Showing posts with the label Films- sociological historical and pedagogic possibilities.

Dipping into the anthropology of Kantara…

  I took my time to watch Kantara, thanks to its release last week on OTT platform. While the world was profuse in its encomiums, I couldn’t say much till I had viewed the film and it took a while for various facets of the film to register. While the plot of the film is rather well known, its implications and import is rather subtle even as the narrative and idiom may be rather on your face. I also don’t claim to have studied Malnad’s culture in any depth but base my views on certain anthropological ‘common sense’.  Set in Malnad Karnataka’s lush and bucolic environ, the Bhuta Kola ritual is primed to be the film’s pivot. Among other things of any ritual, the Bhuta Kola ritual is apparently one of a ‘collective’ bringing all and sundry communities irrespective of caste, class, gender and status (caste) into it. The boar ( Panjurli ) is representative of the forest spirit and an all pervading one where both an individual’s and communities well being, their current miseries, future anx

Gully Boy - flawed pedagogy on talent, success and its mistaken subalternity

Zoya Akhtar’s Gully Boy is probably one of those rare Bollywood offering that has had both the masses and classes cheering and rooting for it. While we can leave out the masses and the film's box office performance for the moment, does the film really add much more to scratch as it is being made out by some critics? Encomiums for the film has emerged even from more left leaning news media sites i.e. The Scroll, The Wire and Huffington Post who all had very positive reviews. I was finally nudged to view the film when the more academic EPW too carried a piece, effusive of the film's supposed less than formulaic rendering of subaltern dreams. The plot and premise of the film, I avoid going into here which one safely assumes is well known by now. When I came out of the packed multiplex, I was quite overcome with a sense of ambiguity and confusion. While the crowd probably was not dished a Salman Khan trash or Karan Johar’s shameless celebration of affluence, but then I wonde

Social conflict and Hindi cinema – a plea for resurrection of art and the politics of the possible

In recent years within the confines of what one sees as mainstream cinema there has been certain crop of Hindi films which have attempted to explore the seamier and often grisly side of our social existence – the world of crime, the underworld, violence, life on the margins, of the disenfranchised and the likes. Movies like Kaminey, Shanghai, Haider, Shor in the City, NH-10, comes to mind. What actually is seen distinguishing these films perhaps is not as much the themes (life of crime for example in itself has been de jure staple of popular Hindi cinema along with romance) but the treatment. Shorn of melodrama, crassness and kitschy sentimentality, many find certain refreshing use of film grammar even as they retain certain nativity (songs for instance like in Kaminey, Shor in the City or Haider). Many see in these films certain ‘realism’, where any gloss and glamour if present are viewed as more symbolic or metaphorical to build a plausible narrative – best exemplified in NH 10. I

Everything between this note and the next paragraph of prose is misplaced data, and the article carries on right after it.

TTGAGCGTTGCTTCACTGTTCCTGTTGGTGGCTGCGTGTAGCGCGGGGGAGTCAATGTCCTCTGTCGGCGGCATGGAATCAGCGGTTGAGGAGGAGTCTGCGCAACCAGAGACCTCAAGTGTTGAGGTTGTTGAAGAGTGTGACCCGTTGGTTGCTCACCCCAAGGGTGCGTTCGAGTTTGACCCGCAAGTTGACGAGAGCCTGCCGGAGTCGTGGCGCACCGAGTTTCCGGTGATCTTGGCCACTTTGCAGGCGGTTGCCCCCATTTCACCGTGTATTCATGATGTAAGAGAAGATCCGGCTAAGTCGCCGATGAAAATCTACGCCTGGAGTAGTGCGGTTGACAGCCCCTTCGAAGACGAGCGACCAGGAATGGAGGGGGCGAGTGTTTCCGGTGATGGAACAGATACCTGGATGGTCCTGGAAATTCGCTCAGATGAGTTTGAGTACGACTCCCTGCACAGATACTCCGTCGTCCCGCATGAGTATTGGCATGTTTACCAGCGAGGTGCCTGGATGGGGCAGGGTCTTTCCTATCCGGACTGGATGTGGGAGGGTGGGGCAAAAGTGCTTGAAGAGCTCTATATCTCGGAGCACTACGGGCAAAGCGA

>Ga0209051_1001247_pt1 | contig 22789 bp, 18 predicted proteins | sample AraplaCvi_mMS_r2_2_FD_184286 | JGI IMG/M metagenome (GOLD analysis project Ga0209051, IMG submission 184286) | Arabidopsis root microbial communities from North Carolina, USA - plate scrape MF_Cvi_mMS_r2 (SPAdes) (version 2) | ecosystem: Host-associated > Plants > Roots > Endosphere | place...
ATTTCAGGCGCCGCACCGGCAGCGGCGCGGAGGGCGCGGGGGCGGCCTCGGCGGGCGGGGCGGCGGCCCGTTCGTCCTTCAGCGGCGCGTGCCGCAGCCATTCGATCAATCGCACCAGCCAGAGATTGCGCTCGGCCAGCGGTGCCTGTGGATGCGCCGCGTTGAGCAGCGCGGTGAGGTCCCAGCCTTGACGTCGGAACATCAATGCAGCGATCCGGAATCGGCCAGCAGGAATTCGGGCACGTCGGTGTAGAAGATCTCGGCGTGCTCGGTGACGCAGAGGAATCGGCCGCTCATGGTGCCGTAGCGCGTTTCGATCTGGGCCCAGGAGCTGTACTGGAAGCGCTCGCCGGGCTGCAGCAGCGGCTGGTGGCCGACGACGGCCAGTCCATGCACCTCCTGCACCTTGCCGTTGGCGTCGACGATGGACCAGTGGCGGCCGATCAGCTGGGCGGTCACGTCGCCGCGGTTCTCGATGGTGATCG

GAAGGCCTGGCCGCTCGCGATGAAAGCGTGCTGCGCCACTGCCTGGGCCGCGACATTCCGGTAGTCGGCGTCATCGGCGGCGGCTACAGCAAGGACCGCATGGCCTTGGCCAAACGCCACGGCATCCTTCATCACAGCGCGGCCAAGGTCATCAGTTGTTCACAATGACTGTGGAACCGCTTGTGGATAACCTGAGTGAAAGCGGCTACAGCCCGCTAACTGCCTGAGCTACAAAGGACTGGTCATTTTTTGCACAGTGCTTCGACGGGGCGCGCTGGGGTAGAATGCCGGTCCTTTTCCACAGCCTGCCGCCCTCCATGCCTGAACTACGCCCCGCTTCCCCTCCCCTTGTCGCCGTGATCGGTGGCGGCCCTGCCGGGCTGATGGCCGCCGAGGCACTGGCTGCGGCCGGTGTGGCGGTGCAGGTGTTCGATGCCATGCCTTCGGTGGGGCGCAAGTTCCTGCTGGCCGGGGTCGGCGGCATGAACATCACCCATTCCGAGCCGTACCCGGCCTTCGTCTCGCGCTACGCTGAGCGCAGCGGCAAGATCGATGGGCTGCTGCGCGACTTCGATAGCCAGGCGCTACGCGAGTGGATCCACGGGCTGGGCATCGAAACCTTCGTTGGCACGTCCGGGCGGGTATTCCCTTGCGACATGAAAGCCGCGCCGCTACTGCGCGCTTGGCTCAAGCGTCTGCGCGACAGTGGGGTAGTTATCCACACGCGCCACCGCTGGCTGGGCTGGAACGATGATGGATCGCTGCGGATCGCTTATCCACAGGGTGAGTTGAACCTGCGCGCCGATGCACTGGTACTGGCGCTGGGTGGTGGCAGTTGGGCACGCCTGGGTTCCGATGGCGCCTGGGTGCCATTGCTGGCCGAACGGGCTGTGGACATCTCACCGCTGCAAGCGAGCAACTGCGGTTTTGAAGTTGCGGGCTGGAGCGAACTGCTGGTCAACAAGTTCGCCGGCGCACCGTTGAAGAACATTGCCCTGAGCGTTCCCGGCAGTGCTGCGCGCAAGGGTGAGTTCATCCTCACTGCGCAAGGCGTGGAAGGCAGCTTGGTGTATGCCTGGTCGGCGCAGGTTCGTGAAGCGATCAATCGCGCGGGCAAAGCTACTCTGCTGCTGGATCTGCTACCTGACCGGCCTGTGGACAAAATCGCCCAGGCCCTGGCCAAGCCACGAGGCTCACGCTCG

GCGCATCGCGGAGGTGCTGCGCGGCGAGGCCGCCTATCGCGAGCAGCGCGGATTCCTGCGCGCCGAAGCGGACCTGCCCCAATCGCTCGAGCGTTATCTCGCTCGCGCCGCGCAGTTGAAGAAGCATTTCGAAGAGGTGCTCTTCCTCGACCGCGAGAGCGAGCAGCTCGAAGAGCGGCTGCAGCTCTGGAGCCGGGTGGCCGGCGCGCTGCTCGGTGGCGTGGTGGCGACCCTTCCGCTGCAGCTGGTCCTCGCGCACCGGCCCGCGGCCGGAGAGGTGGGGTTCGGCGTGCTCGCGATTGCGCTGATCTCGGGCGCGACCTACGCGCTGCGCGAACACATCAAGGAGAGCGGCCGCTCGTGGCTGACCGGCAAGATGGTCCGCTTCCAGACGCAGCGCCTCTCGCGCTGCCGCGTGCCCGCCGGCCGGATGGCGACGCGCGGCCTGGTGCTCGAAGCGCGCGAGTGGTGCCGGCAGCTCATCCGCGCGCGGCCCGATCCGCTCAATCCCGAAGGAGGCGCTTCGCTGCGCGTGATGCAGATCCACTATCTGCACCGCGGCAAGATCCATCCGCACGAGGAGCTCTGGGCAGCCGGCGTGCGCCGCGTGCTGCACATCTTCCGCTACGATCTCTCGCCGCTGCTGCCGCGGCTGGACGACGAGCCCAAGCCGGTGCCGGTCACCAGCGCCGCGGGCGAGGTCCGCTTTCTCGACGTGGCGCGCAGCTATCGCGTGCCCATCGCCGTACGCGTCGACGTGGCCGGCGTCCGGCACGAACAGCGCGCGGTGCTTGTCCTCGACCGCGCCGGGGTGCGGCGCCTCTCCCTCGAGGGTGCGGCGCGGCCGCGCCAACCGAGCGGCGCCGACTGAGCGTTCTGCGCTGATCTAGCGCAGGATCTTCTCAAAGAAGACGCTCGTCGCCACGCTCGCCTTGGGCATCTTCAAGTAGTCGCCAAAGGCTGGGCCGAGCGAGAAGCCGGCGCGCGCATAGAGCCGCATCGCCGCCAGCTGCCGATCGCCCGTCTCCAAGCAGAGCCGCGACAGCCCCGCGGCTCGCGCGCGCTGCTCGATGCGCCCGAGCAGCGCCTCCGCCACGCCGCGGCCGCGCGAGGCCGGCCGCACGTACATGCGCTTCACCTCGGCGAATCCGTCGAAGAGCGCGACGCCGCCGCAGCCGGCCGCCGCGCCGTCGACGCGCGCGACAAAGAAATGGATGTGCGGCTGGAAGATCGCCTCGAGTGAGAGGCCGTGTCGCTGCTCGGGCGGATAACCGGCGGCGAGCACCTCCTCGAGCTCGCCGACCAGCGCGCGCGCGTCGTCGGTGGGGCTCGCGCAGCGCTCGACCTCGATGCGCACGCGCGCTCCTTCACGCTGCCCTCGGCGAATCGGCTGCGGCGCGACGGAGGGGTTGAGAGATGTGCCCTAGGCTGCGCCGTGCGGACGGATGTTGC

Stanley ka Dabba...warm, succulent, wholesome...BUT yet...

We don’t really come across many “children films” in India.   I believe it was S S Vasan, the old doyen of south Indian cinema and founder of Gemini studios, who once remarked that there cannot be any children’s films.   For children enjoy what we as adults enjoy and perhaps enjoy more. So an average MGR film or a Rajkumar film is as much a children’s film as they are a film for an adult.  For even if we seek to define a children’s film as a film which has a child or children as its protagonists, would Louise Malle’s Goodbye, Children , a film about a bunch of school kids in world II France be characterized as an children’s film? It would be more appropriate to refer it as an anti-war film. Similarly Vittorio de Seca’s Bicycle Theives which explores through its neo-realism the working class world of post war Italy with a child as one of its central characters can hardly be seen as a children’s film.   But let us not get into such definitions and conceptualizations of wh